Spending allegations fly in final La. debate
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Sen. Mary LandrieuMary Loretta LandrieuCassidy wins reelection in Louisiana Bottom line A decade of making a difference: Senate Caucus on Foster Youth MORE (D-La.) relentlessly attacked Rep. Bill Cassidy (R-La.) at their final debate Monday night over allegations he wrongly billed Louisiana State University for work he performed while a member of Congress.


“He’s going to be fighting more than President Obama,” Landrieu said in her closing remarks. “If he gets elected, which I doubt, he will be fighting subpoenas because this is going to be under investigation.”

Landrieu has made the allegations the central focus of her campaign in the final days before Saturday’s election. And at nearly every turn on Monday night, in questions ranging from federal spending to Obamacare, accused Cassidy of “padding his pockets” at the expense of Louisiana taxpayers.

But Landrieu also had to answer for allegations that she inappropriately gained financial advantages from her status as a lawmaker.

The moderator opened the debate by pressing the Democratic incumbent over charges that she billed $35,000 to her Senate office for travel expenses that should have been picked up by her campaign. 

Landrieu called the matter a billing error and produced documents she said put the matter to rest earlier this year 

“I’ve turned over all the records. It was a bookkeeping error and I take full responsibility for it. It has been fully paid,” she said. 

Landrieu tried to turn the question on Cassidy, who she has accused of wrongly billing LSU for work he performed, but the moderator pressed on, saying if someone in the business world had charged $5,500 for a short charter flight, “they would’ve been laughed out of the room.” 

Landrieu argued that every congressman gets a budget to allocate as they see fit, and that this allocation was an error, but that it made her “rethink” the manner in which she travels on the taxpayer dime. 

She then directed her fire on Cassidy, who she said “told us he is a doctor for the poor…but has showed us he’s just a doctor for himself.” 

Cassidy is fighting allegations that he remained on payroll as a congressman while not contributing at the school, wrongly logged hours at LSU while he was in Washington, and whether he took advantage of his situation to maintain tenure when he didn’t meet the minimum requirements. 

“It’s very simple, these charges are absolutely false,” he said, accusing the Landrieu campaign of taking his comments on the matter and “twisting them around.”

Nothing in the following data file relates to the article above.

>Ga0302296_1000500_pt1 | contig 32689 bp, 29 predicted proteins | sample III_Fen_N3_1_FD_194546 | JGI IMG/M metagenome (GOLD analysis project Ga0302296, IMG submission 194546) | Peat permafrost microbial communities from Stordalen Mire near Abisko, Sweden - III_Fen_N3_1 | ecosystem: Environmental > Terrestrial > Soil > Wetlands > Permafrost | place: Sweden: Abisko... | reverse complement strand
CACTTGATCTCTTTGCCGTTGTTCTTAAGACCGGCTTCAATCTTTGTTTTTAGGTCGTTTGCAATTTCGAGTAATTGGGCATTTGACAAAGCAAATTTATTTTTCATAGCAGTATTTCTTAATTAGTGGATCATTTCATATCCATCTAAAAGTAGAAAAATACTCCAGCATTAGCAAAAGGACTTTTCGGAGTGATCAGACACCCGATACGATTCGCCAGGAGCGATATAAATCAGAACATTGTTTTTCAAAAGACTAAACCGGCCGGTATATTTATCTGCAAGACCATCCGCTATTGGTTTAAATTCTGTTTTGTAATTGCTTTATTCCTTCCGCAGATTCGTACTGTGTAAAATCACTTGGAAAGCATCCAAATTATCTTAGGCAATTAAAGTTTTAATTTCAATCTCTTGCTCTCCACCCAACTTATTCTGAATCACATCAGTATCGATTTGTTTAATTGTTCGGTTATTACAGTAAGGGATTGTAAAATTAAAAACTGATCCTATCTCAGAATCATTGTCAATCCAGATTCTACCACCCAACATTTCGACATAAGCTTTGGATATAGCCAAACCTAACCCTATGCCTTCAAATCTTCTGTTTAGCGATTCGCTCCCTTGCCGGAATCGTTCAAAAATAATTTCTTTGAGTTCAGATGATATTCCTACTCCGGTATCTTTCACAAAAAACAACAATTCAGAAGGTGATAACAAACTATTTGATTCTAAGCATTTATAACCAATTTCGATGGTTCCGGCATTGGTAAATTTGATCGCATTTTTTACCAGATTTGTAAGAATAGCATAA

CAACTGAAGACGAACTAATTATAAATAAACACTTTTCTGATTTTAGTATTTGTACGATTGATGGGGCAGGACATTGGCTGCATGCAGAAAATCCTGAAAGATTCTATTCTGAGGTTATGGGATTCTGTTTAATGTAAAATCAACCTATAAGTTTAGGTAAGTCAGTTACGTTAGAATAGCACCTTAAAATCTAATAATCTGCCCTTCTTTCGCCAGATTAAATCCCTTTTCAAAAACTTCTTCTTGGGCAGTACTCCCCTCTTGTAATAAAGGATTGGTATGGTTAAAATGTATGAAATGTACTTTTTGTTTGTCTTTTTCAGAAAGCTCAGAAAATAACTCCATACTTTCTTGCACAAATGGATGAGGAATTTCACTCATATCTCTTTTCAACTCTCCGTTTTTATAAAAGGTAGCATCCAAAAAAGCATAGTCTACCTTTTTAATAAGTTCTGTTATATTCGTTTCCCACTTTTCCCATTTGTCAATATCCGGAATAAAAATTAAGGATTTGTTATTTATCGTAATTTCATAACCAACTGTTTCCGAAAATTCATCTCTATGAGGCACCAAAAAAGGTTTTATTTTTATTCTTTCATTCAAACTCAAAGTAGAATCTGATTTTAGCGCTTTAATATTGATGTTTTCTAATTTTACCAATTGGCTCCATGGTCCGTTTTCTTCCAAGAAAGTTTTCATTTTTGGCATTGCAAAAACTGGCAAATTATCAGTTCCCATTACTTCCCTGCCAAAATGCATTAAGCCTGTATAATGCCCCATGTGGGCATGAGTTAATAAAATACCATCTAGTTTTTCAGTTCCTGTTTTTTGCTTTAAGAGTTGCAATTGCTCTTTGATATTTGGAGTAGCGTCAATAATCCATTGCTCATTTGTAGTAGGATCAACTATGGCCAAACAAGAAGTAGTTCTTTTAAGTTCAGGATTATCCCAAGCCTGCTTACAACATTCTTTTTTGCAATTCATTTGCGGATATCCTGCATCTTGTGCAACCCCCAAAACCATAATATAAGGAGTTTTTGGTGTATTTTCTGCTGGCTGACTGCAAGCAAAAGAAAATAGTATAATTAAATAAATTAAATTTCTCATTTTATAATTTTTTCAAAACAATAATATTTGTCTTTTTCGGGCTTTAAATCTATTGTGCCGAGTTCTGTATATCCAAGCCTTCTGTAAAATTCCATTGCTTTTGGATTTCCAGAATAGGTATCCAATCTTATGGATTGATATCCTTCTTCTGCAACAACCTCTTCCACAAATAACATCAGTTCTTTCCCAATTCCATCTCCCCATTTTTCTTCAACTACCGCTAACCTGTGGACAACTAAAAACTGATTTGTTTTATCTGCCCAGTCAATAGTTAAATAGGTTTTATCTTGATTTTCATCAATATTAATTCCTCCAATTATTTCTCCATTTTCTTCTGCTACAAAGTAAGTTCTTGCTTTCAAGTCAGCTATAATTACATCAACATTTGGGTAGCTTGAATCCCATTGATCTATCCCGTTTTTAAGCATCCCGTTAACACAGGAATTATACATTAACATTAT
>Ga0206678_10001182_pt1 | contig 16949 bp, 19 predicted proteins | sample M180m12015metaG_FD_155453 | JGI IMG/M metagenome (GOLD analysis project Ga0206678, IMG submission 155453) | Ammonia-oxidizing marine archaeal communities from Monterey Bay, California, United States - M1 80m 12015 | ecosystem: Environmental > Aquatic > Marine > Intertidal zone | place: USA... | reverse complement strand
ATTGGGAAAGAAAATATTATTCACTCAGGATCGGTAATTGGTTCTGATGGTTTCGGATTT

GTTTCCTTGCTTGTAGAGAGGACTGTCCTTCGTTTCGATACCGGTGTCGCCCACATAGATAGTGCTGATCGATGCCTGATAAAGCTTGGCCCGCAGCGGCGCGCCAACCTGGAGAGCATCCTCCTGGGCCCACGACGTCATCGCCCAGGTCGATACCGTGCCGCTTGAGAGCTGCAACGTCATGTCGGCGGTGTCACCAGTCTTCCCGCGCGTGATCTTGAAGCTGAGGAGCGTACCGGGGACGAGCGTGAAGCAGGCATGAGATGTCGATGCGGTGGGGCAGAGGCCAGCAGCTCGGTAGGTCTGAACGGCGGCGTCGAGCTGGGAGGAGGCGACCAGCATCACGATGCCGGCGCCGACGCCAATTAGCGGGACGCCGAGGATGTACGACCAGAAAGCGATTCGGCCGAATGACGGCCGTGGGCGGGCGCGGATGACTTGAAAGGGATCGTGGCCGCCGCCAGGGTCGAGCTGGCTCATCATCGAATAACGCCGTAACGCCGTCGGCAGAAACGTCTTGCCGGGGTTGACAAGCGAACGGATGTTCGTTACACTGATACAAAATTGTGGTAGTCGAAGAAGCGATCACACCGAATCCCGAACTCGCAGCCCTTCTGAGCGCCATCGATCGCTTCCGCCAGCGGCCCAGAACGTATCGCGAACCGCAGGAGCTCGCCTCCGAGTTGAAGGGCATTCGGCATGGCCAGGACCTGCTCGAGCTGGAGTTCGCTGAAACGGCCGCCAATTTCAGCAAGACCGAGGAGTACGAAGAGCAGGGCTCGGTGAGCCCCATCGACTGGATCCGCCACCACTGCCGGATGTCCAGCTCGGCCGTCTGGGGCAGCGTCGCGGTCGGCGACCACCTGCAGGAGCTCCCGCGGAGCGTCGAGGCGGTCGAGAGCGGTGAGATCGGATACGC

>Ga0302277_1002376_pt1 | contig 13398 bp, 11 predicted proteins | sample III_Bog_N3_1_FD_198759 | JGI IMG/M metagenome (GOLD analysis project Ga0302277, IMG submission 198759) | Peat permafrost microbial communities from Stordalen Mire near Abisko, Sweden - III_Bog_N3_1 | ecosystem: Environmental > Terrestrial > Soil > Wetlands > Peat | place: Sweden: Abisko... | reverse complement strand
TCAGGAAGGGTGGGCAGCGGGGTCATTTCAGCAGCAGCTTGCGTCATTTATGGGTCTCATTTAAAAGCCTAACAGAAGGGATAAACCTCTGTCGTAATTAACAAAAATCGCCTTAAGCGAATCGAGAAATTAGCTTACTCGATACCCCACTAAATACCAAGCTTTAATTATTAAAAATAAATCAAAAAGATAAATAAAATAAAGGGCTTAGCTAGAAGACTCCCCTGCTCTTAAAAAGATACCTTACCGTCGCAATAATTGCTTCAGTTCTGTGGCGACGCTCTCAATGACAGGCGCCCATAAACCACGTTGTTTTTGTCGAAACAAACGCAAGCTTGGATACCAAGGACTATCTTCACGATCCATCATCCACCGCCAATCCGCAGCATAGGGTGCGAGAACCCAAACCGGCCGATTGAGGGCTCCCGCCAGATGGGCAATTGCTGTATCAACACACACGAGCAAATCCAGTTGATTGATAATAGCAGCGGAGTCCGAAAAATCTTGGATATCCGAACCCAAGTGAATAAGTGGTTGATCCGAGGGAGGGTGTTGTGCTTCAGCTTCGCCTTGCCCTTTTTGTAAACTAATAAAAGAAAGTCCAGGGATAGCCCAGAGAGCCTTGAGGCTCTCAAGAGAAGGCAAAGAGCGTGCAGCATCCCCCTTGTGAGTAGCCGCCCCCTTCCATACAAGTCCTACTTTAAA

Later, when each candidate was asked what they'd do if sent to the Senate, Landrieu tore into Cassidy with her most direct attack. 

"[If he goes to the Senate] he will be doing a lot more than fighting President Obama, he will be fighting subpoenas because he padded his payroll, he took money without accounting for it…he did not account for his work and he will not turn over his records. This is a real serious issue."

Cassidy fired back.

“If I had been working to benefit the poor and the uninsured…the question for Sen. Landrieu, when she was taking taxpayer paid for chartered flights to campaign events, who benefitted there,” he asked.

Landrieu had demanded Cassidy provide his time sheets at the debate, and brought her documents to contrast the fact he didn’t bring any.

Cassidy admitted that it was his signature on the disputed time sheets.

“I’m proud of the work I’ve done with LSU,” he said. “I deliver a biopsy in the morning, and fly into DC for voting that evening.” 

“The work I’ve done with LSU teaching medical students actually benefits the poor and the uninsured,” he added, before launching into an attack against Obamacare.

LSU said earlier Monday evening it was reviewing the payments Cassidy received. 

Cassidy said he would like to continue as a part-time doctor for the hospital system if elected to the Senate.

The candidates clashed on other matters as well.

Cassidy sought to tie Landrieu to President Obama’s agenda, a strategy that worked well for Republicans ahead of Nov. 4. The Louisiana has lost some of its luster since then, now that a GOP Senate next year is assured, and national Democrats have largely abandoned Landrieu with financial help now that she trails heavily in most polling. 

In order to get Republicans to an eight-seat pickup, Cassidy hammered home that same successful messaging. 

“Families are struggling because of the Obama-Landrieu agenda,” he said in his closing remarks. “Sen. Landrieu supports President Obama 97 percent of the time…if Sen. Landrieu represents President Obama, I represent you.” 

Landrieu, meanwhile sought to tie Cassidy to Gov. Bobby Jindal (R-La.), a polarizing figure in the state. Again taking on Cassidy’s record as a doctor, she accused him and Jindal of cutting funding to hospitals in the state.

The Kestone XL pipeline also loomed large in the debate, as Landrieu’s effort to get the bill through the Senate dominated the early days of the runoff period before it fell one vote short. 

“When I get back to the Senate we will pass the Keystone pipeline,” Landriue declared.

“A Keystone bill did pass one chamber of Congress, that was the Cassidy bill,” Cassidy said of his bill that passed the House. “Sen. Landrieu could not get that passed in the Senate.”

Both candidates sought to temper their positions on the Affordable Care Act.

“This law is not perfect, it needs to be improved, but it is better than the system we had,” Landrieu said in defense of her vote.

And Cassidy said that while he favors repeal and replace, he would keep some popular provisions of the law, like the aspect that allows those under the age of 26 to stay on their parents insurance plans.

“There are portions of [the law] that can be repurposed,” he said.

This post was updated at 10:10 p.m.